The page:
jonPlaywright: William Massolia, adaptor
At: Griffin Theatre at
Theatre Building Chicago
Phone: ( 773 ) 327-5252; $15-$23
Runs through: June 26
It was a double-header fantasy weekend with consecutive openings of the sci-fi Dave DaVinci Saves the Universe at the House Theatre ( reviewed in this issue ) and Stardust, the first show in a year from Griffin Theatre and the follow-up to their delightful mega-hit Angus, Thongs and Full-Frontal Snogging. Like that show, Stardust is adapted from a British novel, this time Neil Gaiman's fantasy romance about a young man who's half-mortal and half-fairy ( shades of Gilbert & Sullivan's Iolanthe ) . Straddling the two worlds of his parentage, Tristan completes a classic journey quest through which he earns the love of a fallen star in human form, finds his mother and gains a prince's crown.
Were it not for one discreetly played sex tryst and several scenes of violence and murder, Stardust could be a kids' show ( its length not withstanding ) with fairies, witches, spells, humanoid trees and bibbity-bobbity-boo transformations of man-to-mouse. Whatever was unique, forceful or particularly adult in Gaiman's original novel seems to have fallen by the wayside in William Massolia's adaptation. It's not dull or without charm, it's just that the devices are familiar and the narrative voice lacks distinction or even freshness. Frankly, treating the sex and violence more graphically might have made Stardust far more adult, horrifying and special. As it is, it comes across as superficial storytelling with plenty of literary themes but little emotional depth.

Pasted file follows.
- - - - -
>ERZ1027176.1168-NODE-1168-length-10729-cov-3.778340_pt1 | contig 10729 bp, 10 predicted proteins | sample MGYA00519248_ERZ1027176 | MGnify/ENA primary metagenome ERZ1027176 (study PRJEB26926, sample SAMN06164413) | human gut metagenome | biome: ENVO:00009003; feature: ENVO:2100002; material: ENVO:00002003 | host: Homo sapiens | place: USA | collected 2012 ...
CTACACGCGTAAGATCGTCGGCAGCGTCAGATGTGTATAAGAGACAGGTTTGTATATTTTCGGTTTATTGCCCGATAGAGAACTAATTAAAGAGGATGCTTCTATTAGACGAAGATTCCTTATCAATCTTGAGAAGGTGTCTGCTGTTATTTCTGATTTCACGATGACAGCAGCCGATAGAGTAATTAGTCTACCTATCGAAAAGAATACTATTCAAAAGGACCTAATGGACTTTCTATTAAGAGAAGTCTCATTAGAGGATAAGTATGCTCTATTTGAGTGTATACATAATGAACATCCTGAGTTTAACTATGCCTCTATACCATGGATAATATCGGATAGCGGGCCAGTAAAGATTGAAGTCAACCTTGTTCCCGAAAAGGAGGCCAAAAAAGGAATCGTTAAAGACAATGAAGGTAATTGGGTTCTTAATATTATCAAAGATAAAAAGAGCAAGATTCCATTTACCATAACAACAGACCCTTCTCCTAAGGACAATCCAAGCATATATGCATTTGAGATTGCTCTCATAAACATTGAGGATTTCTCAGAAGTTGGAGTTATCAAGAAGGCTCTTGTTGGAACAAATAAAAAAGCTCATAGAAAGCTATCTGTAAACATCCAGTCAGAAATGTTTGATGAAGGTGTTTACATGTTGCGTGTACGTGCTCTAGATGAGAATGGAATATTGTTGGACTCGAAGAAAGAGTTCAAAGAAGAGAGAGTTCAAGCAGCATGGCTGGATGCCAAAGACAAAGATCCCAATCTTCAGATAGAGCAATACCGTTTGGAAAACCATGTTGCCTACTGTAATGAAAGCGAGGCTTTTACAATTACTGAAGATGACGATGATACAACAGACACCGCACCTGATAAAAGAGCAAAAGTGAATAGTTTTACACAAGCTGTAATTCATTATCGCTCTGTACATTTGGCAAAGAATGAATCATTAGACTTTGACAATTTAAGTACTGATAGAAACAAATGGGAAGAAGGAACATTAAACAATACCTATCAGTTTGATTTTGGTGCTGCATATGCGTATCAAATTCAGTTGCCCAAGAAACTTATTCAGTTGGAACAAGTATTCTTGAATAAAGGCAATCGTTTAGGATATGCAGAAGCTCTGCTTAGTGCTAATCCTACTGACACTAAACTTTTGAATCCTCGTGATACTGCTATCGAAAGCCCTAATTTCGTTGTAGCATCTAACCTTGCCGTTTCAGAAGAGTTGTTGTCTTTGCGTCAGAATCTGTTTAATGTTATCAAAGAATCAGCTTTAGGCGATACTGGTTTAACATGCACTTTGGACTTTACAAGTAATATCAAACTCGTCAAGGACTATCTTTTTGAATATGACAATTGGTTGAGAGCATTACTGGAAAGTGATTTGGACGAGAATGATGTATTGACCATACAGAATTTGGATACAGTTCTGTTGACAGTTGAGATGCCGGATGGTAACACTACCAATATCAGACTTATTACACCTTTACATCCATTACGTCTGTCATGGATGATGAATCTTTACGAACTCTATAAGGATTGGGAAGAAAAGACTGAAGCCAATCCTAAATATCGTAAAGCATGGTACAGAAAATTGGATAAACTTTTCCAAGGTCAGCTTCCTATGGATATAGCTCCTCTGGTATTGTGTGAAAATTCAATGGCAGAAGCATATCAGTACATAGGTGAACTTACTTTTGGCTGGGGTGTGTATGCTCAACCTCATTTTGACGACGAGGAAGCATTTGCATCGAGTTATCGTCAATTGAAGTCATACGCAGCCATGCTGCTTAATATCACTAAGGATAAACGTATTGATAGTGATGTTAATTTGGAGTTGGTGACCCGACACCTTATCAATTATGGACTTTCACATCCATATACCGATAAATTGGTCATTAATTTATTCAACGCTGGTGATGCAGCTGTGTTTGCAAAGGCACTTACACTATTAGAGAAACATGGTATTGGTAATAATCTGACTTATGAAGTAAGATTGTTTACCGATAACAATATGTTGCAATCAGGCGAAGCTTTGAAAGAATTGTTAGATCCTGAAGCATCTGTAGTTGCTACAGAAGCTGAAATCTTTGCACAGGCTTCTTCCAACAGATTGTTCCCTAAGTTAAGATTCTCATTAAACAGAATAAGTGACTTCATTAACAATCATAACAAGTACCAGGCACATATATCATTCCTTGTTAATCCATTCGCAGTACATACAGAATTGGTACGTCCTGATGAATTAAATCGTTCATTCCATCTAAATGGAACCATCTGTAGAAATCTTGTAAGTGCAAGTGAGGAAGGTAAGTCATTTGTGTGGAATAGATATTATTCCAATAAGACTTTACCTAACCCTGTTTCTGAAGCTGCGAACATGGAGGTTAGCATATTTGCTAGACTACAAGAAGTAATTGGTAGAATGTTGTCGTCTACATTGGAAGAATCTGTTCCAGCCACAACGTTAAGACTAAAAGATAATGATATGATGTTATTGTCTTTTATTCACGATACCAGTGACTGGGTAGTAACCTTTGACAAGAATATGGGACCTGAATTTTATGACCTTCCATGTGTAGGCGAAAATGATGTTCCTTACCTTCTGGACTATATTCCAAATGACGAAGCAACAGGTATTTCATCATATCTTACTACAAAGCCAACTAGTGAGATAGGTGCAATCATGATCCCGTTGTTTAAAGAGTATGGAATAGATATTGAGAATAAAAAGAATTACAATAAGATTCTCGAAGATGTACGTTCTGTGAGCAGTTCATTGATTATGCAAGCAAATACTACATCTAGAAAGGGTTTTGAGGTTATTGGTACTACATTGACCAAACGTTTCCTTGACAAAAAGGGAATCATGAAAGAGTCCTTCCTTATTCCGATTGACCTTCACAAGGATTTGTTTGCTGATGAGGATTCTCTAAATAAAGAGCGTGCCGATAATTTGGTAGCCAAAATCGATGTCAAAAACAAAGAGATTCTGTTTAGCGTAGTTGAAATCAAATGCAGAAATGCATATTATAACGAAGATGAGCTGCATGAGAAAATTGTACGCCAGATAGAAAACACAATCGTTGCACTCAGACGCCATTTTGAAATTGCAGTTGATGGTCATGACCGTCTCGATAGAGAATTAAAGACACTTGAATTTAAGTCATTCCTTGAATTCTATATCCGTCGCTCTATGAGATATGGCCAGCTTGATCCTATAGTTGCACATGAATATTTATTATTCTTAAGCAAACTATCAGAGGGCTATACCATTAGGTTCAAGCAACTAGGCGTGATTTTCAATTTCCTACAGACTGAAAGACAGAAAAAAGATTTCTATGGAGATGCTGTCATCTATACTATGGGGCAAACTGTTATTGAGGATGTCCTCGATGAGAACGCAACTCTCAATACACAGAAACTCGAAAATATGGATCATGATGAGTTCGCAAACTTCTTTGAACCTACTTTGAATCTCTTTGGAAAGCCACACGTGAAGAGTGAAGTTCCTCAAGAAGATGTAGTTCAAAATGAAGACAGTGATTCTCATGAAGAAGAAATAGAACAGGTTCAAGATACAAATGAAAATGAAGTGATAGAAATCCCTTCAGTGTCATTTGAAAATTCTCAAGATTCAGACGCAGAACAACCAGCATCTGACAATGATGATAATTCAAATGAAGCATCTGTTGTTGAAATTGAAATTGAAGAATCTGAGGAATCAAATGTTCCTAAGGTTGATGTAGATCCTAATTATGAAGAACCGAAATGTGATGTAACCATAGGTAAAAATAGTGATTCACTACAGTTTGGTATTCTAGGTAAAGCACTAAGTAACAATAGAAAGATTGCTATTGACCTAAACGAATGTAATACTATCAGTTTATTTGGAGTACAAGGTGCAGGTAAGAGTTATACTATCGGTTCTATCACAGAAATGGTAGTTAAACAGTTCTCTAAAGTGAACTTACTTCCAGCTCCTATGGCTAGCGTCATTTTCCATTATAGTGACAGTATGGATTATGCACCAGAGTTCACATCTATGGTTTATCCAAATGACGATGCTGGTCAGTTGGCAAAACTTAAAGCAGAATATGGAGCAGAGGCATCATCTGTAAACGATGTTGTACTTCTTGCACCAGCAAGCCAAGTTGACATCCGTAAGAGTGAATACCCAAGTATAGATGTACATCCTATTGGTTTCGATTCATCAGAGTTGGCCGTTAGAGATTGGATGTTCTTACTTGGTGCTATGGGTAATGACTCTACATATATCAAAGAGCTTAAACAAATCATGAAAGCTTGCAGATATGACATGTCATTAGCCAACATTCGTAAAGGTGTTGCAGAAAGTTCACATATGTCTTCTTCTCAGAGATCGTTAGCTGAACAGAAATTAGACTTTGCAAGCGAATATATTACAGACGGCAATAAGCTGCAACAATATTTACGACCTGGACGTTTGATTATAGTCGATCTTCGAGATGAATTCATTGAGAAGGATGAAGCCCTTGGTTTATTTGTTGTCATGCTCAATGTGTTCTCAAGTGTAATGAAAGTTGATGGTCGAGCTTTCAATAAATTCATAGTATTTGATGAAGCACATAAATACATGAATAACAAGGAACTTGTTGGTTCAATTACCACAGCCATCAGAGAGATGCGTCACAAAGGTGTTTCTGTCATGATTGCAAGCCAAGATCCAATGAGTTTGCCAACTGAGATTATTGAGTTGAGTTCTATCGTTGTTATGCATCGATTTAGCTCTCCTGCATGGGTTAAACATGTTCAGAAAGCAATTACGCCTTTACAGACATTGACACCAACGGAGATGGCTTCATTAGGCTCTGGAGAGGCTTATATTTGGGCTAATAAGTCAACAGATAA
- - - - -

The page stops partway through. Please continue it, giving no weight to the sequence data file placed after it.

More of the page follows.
It's not the fault of the company, under director Dorothy Milne ( borrowed from Lifeline Theatre where she's an old hand at the costume genre ) . Given half a chance, they relish the opportunities to play true exaggerations. Vanessa Greenway and Karyn Morris are splendid witches attempting to out-spell each other. Jon Stutzman is delightful in a clever bit of trompe-l'oeil stagecraft as a long-bearded dwarf. A trio of ghosts creates the illusion of things passing through them. Kevin Kingston is a boyishly stalwart and naive hero. Jennifer Grace is an attractive—if shallow—fallen star with a broken leg. Edward Beck is wry as a cranky gatekeeper.
Milne and her designers use a variety of devices, among them masks and puppets, to tell the tale, which is played against a Gorey-esque backdrop of black-and-white trees all spiky, angular and cartoon-like as designed by J Branson. Kevin D. Gawley supplied the skillful lighting. Kimberly G. Morris created the costumes and masks, which colorfully bridge the gap between the Edwardian era of the mortal world and the timeless fairy kingdom.
But it just isn't enough. It's a pleasant fantasy romance—although a bit too long—but not particularly memorable. It's as if Griffin—which earns its meat and potatoes from amazingly successful touring shows for kids—didn't want to go where the material might lead them.